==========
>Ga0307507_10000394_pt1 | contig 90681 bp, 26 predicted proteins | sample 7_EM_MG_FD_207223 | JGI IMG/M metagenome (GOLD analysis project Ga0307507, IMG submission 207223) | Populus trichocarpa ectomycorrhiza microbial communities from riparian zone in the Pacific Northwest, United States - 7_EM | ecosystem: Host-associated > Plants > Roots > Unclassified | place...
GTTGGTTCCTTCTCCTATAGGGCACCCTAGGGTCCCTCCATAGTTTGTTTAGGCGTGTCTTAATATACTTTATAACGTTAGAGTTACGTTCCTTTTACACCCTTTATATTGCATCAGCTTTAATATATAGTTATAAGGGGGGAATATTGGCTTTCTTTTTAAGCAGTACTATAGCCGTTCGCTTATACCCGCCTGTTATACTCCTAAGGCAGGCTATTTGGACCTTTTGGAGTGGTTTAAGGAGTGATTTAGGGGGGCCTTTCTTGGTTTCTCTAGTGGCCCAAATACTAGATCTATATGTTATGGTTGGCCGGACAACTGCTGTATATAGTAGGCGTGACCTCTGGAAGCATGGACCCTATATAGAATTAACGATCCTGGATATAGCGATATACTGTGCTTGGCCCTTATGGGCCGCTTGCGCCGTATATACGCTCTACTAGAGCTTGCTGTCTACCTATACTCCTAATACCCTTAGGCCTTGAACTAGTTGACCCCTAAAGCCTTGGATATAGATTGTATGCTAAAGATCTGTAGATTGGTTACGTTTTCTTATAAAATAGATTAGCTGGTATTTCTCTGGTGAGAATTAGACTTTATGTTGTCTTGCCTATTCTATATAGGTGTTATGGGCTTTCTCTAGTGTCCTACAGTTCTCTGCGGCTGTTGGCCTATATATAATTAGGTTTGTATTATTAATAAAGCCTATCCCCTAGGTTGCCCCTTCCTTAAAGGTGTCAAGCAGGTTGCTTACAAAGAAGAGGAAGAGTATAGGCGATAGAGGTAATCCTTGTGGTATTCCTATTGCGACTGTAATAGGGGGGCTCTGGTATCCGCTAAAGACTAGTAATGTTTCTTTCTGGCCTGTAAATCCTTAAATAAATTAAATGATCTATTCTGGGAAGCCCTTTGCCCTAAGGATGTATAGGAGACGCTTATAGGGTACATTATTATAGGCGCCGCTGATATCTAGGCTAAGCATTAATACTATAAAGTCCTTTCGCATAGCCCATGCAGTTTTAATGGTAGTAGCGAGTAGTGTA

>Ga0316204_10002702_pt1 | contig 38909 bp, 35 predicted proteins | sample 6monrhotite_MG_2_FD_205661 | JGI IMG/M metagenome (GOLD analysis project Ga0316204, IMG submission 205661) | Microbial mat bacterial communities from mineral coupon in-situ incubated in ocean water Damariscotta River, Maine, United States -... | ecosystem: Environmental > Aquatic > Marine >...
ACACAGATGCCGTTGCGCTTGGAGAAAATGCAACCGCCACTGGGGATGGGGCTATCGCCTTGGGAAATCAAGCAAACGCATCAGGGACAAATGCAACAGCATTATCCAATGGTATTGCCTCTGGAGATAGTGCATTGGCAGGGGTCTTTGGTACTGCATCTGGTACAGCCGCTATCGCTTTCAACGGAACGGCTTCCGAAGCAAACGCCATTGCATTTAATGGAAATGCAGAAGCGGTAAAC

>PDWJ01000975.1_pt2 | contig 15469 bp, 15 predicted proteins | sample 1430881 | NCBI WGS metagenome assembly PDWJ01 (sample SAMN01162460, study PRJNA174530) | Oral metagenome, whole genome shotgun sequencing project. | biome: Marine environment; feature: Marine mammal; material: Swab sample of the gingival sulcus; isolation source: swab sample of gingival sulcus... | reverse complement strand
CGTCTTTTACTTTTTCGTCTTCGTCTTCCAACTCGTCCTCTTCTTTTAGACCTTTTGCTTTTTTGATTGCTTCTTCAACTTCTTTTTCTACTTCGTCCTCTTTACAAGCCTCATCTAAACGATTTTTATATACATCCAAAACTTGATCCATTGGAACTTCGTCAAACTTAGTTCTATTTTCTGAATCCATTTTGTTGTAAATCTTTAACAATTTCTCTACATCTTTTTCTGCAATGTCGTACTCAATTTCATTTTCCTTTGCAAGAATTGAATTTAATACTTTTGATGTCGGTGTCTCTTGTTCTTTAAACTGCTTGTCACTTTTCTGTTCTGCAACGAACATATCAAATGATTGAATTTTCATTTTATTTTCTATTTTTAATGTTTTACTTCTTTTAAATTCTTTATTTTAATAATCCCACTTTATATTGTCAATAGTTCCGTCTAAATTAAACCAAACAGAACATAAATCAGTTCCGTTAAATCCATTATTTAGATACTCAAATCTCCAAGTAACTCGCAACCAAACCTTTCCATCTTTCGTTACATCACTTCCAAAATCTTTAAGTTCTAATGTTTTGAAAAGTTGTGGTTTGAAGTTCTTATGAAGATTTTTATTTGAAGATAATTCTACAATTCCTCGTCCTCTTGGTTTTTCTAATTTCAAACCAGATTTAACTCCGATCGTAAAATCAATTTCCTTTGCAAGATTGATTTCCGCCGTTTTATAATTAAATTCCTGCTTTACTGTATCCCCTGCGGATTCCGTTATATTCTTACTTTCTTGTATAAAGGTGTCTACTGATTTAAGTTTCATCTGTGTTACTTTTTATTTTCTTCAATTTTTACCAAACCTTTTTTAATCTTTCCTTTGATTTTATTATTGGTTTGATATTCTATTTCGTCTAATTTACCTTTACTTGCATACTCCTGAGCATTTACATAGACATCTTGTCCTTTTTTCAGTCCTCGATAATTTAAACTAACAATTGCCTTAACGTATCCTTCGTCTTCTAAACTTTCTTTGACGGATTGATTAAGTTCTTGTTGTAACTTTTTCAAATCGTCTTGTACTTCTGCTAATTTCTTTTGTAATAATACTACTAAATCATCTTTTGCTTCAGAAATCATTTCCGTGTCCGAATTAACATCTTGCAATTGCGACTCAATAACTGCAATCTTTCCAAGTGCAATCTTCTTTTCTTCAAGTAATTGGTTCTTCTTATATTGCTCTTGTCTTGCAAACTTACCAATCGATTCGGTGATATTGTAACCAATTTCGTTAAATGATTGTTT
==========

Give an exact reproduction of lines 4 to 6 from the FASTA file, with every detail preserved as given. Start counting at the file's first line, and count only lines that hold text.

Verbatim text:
ACACAGATGCCGTTGCGCTTGGAGAAAATGCAACCGCCACTGGGGATGGGGCTATCGCCTTGGGAAATCAAGCAAACGCATCAGGGACAAATGCAACAGCATTATCCAATGGTATTGCCTCTGGAGATAGTGCATTGGCAGGGGTCTTTGGTACTGCATCTGGTACAGCCGCTATCGCTTTCAACGGAACGGCTTCCGAAGCAAACGCCATTGCATTTAATGGAAATGCAGAAGCGGTAAAC

>PDWJ01000975.1_pt2 | contig 15469 bp, 15 predicted proteins | sample 1430881 | NCBI WGS metagenome assembly PDWJ01 (sample SAMN01162460, study PRJNA174530) | Oral metagenome, whole genome shotgun sequencing project. | biome: Marine environment; feature: Marine mammal; material: Swab sample of the gingival sulcus; isolation source: swab sample of gingival sulcus... | reverse complement strand
CGTCTTTTACTTTTTCGTCTTCGTCTTCCAACTCGTCCTCTTCTTTTAGACCTTTTGCTTTTTTGATTGCTTCTTCAACTTCTTTTTCTACTTCGTCCTCTTTACAAGCCTCATCTAAACGATTTTTATATACATCCAAAACTTGATCCATTGGAACTTCGTCAAACTTAGTTCTATTTTCTGAATCCATTTTGTTGTAAATCTTTAACAATTTCTCTACATCTTTTTCTGCAATGTCGTACTCAATTTCATTTTCCTTTGCAAGAATTGAATTTAATACTTTTGATGTCGGTGTCTCTTGTTCTTTAAACTGCTTGTCACTTTTCTGTTCTGCAACGAACATATCAAATGATTGAATTTTCATTTTATTTTCTATTTTTAATGTTTTACTTCTTTTAAATTCTTTATTTTAATAATCCCACTTTATATTGTCAATAGTTCCGTCTAAATTAAACCAAACAGAACATAAATCAGTTCCGTTAAATCCATTATTTAGATACTCAAATCTCCAAGTAACTCGCAACCAAACCTTTCCATCTTTCGTTACATCACTTCCAAAATCTTTAAGTTCTAATGTTTTGAAAAGTTGTGGTTTGAAGTTCTTATGAAGATTTTTATTTGAAGATAATTCTACAATTCCTCGTCCTCTTGGTTTTTCTAATTTCAAACCAGATTTAACTCCGATCGTAAAATCAATTTCCTTTGCAAGATTGATTTCCGCCGTTTTATAATTAAATTCCTGCTTTACTGTATCCCCTGCGGATTCCGTTATATTCTTACTTTCTTGTATAAAGGTGTCTACTGATTTAAGTTTCATCTGTGTTACTTTTTATTTTCTTCAATTTTTACCAAACCTTTTTTAATCTTTCCTTTGATTTTATTATTGGTTTGATATTCTATTTCGTCTAATTTACCTTTACTTGCATACTCCTGAGCATTTACATAGACATCTTGTCCTTTTTTCAGTCCTCGATAATTTAAACTAACAATTGCCTTAACGTATCCTTCGTCTTCTAAACTTTCTTTGACGGATTGATTAAGTTCTTGTTGTAACTTTTTCAAATCGTCTTGTACTTCTGCTAATTTCTTTTGTAATAATACTACTAAATCATCTTTTGCTTCAGAAATCATTTCCGTGTCCGAATTAACATCTTGCAATTGCGACTCAATAACTGCAATCTTTCCAAGTGCAATCTTCTTTTCTTCAAGTAATTGGTTCTTCTTATATTGCTCTTGTCTTGCAAACTTACCAATCGATTCGGTGATATTGTAACCAATTTCGTTAAATGATTGTTT